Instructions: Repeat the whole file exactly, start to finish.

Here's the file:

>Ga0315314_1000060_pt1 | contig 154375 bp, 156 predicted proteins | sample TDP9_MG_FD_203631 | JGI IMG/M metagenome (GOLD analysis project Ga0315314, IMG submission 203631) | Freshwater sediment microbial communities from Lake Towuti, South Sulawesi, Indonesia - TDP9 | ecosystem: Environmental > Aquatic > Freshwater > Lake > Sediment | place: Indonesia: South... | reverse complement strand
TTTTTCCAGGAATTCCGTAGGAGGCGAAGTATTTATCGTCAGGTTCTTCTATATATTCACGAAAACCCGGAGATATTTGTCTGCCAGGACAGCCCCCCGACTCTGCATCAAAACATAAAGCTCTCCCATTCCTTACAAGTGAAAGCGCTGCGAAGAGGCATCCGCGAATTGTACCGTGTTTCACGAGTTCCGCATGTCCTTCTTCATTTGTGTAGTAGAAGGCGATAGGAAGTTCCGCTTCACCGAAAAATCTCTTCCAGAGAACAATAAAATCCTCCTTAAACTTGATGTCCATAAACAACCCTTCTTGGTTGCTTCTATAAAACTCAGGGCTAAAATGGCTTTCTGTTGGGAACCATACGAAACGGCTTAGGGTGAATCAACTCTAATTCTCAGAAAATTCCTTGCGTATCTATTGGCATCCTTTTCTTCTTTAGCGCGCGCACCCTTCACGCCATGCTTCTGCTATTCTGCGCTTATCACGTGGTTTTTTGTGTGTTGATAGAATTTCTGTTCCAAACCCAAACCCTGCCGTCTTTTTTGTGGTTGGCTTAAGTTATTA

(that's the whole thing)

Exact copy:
>Ga0315314_1000060_pt1 | contig 154375 bp, 156 predicted proteins | sample TDP9_MG_FD_203631 | JGI IMG/M metagenome (GOLD analysis project Ga0315314, IMG submission 203631) | Freshwater sediment microbial communities from Lake Towuti, South Sulawesi, Indonesia - TDP9 | ecosystem: Environmental > Aquatic > Freshwater > Lake > Sediment | place: Indonesia: South... | reverse complement strand
TTTTTCCAGGAATTCCGTAGGAGGCGAAGTATTTATCGTCAGGTTCTTCTATATATTCACGAAAACCCGGAGATATTTGTCTGCCAGGACAGCCCCCCGACTCTGCATCAAAACATAAAGCTCTCCCATTCCTTACAAGTGAAAGCGCTGCGAAGAGGCATCCGCGAATTGTACCGTGTTTCACGAGTTCCGCATGTCCTTCTTCATTTGTGTAGTAGAAGGCGATAGGAAGTTCCGCTTCACCGAAAAATCTCTTCCAGAGAACAATAAAATCCTCCTTAAACTTGATGTCCATAAACAACCCTTCTTGGTTGCTTCTATAAAACTCAGGGCTAAAATGGCTTTCTGTTGGGAACCATACGAAACGGCTTAGGGTGAATCAACTCTAATTCTCAGAAAATTCCTTGCGTATCTATTGGCATCCTTTTCTTCTTTAGCGCGCGCACCCTTCACGCCATGCTTCTGCTATTCTGCGCTTATCACGTGGTTTTTTGTGTGTTGATAGAATTTCTGTTCCAAACCCAAACCCTGCCGTCTTTTTTGTGGTTGGCTTAAGTTATTA